One of the other aims of the Angelina project, Judy explains, was to allow the younger generation of sales reps working at Grace Vineyard to more fully interact with the product, giving them a range with which they could play around and more easily associate with, and whose development they could feel a part of. Just as she had to do, Judy believes in her staff taking ownership and responsibility, wanting them to feel as involved as possible. A rare attitude to have, I would hazard, amongst the majority of China’s companies today and something which I get the feeling makes Grace Vineyard stand that little bit above the rest.

A discussion on the China market couldn’t negate the highly topical issue of fake wine. According to Judy this will always be a problem but there are now more ways to deal with it. With their new vintage, Grace Vineyard will start attaching tags to bottles which can be easily scanned by a mobile phone, telling you information about the wine as well as its provenance. What I was most surprised to learn was that often wine is in fact being faked by the distributors themselves as they can make far better margins, selling 1 bottle of the real thing for every 10 of fake. Apparently this is all fairly standard practice and the authorities, although they will crack down to a certain extent if they get paid to do so, aren’t likely to stop fakery entirely as they can make easy profits from the proceedings. They will regulate things to some degree to ensure that there are not enough fakes on the market to do permanent damage to the brand, but otherwise, they will act accordingly, depending on which party is paying the bills. Grace Vineyards recommend customers buy only through stockists they recommend or through their online shop which guarantees delivery direct from the winery.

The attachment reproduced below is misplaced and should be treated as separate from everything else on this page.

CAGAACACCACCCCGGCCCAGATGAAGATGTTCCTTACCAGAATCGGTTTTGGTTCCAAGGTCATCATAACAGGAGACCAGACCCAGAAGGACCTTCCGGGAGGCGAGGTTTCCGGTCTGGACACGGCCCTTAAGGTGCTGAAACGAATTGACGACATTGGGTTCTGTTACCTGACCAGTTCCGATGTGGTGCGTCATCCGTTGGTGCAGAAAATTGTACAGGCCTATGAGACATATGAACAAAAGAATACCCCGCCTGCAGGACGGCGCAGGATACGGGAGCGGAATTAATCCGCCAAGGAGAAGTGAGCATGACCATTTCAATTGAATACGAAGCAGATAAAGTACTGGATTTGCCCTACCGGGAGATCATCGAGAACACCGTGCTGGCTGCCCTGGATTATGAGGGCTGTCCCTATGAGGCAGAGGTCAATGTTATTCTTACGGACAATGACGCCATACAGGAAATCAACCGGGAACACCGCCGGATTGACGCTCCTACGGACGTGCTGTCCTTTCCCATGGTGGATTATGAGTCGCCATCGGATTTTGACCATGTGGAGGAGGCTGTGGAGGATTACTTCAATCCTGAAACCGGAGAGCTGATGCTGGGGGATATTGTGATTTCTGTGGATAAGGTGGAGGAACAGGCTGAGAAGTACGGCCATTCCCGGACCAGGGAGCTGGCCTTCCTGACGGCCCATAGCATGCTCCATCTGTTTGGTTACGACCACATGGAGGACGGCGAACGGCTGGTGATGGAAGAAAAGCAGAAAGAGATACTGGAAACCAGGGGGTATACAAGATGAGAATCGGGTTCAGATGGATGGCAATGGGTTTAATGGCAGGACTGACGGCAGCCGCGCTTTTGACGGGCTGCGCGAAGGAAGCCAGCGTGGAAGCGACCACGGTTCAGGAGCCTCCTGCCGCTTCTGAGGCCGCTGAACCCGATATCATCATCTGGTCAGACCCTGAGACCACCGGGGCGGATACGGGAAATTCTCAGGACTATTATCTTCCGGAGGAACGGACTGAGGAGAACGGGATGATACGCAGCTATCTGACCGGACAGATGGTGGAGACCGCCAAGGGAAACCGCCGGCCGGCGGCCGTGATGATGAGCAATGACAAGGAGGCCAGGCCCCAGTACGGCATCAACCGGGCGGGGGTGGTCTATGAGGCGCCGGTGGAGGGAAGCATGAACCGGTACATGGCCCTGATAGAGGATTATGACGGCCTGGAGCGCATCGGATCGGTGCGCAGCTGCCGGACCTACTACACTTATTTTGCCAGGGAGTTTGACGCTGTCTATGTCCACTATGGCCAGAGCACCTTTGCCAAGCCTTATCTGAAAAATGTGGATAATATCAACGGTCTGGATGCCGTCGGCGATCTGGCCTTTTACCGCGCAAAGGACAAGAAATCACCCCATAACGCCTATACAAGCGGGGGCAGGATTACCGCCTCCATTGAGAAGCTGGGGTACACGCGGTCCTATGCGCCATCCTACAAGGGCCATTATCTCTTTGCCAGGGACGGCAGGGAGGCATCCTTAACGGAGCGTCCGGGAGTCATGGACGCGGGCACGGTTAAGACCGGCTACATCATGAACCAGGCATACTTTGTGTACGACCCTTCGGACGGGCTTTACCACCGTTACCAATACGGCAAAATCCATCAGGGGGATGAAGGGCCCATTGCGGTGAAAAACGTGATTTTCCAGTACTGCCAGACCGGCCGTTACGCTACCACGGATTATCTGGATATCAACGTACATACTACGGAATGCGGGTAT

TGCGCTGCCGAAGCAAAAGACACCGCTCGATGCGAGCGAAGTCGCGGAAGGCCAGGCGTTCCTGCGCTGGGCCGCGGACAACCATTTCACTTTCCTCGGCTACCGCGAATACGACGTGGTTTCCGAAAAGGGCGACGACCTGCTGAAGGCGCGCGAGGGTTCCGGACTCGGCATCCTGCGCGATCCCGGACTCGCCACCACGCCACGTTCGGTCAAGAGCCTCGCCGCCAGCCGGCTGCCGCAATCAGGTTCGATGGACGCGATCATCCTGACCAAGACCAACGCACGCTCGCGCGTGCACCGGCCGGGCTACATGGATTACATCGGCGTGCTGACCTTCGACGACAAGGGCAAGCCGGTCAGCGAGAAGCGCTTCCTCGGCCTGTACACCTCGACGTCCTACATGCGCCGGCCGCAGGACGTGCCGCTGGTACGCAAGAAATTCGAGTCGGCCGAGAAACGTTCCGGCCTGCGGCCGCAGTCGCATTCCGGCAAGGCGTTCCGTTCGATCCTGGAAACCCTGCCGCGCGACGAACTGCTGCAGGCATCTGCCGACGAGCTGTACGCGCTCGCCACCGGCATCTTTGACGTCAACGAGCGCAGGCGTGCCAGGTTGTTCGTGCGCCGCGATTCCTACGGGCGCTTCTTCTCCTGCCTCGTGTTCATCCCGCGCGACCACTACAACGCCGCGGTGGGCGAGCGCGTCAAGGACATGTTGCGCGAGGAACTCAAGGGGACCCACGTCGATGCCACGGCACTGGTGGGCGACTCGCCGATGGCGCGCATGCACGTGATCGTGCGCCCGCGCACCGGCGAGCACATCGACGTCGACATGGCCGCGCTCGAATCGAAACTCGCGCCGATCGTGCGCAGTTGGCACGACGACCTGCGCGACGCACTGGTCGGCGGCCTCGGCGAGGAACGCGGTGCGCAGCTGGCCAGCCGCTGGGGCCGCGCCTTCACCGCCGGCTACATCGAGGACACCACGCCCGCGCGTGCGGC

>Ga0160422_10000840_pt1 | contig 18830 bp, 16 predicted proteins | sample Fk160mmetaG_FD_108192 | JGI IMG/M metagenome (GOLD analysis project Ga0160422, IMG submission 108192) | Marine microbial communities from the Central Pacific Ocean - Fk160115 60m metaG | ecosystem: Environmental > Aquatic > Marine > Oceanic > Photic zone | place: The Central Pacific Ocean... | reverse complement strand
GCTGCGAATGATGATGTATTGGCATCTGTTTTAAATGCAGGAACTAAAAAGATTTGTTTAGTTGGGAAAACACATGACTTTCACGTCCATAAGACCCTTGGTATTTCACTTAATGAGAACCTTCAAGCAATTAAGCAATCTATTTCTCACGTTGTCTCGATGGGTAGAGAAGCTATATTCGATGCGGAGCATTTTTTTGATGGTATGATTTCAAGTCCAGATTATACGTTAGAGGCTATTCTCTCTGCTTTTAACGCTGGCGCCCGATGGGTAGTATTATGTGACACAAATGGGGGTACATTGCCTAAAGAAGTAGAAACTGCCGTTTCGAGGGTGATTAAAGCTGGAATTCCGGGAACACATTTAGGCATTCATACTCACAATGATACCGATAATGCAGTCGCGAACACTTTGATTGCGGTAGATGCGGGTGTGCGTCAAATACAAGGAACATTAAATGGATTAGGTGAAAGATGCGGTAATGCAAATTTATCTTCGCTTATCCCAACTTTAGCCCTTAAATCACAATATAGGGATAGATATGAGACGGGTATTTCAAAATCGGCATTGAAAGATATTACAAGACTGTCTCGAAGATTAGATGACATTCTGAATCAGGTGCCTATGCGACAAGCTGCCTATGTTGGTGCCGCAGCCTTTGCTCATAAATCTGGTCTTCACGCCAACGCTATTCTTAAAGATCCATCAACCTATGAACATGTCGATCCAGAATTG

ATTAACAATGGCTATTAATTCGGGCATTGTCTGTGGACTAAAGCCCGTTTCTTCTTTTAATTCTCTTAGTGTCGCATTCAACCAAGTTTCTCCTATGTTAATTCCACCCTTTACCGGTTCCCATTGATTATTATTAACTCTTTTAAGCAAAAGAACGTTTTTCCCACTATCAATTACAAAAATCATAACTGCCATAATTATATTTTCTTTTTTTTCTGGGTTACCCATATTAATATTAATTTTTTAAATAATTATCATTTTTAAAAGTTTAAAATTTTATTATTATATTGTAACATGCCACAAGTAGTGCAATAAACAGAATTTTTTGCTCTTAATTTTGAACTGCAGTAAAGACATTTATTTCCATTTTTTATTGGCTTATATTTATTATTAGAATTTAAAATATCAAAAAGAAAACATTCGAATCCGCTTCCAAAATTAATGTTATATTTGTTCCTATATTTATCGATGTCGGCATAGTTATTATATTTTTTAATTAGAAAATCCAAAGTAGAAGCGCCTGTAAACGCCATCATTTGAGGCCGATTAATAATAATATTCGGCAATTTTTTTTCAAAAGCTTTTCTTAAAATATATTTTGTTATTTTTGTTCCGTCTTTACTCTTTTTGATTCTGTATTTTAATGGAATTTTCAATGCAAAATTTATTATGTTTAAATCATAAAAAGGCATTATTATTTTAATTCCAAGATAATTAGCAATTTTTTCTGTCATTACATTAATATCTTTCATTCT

So what about the future of the China market and the future of Grace Vineyard? For Judy it’s all about converting the swathes of consumers who currently don’t drink wine, through developing products, like Angelina, that they can relate to on an emotional level and which don’t necessitate any prior wine knowledge. Currently a mere 6,000 bottles, their sparkling wine project is one they are looking to develop in the future, with significant volumes being produced by 2021. Improved product mix and market segmentation, pin pointing specific products to particular audiences and making things more targeted, are also key objectives. And then of course there’s the whisky project…but that’s another story altogether!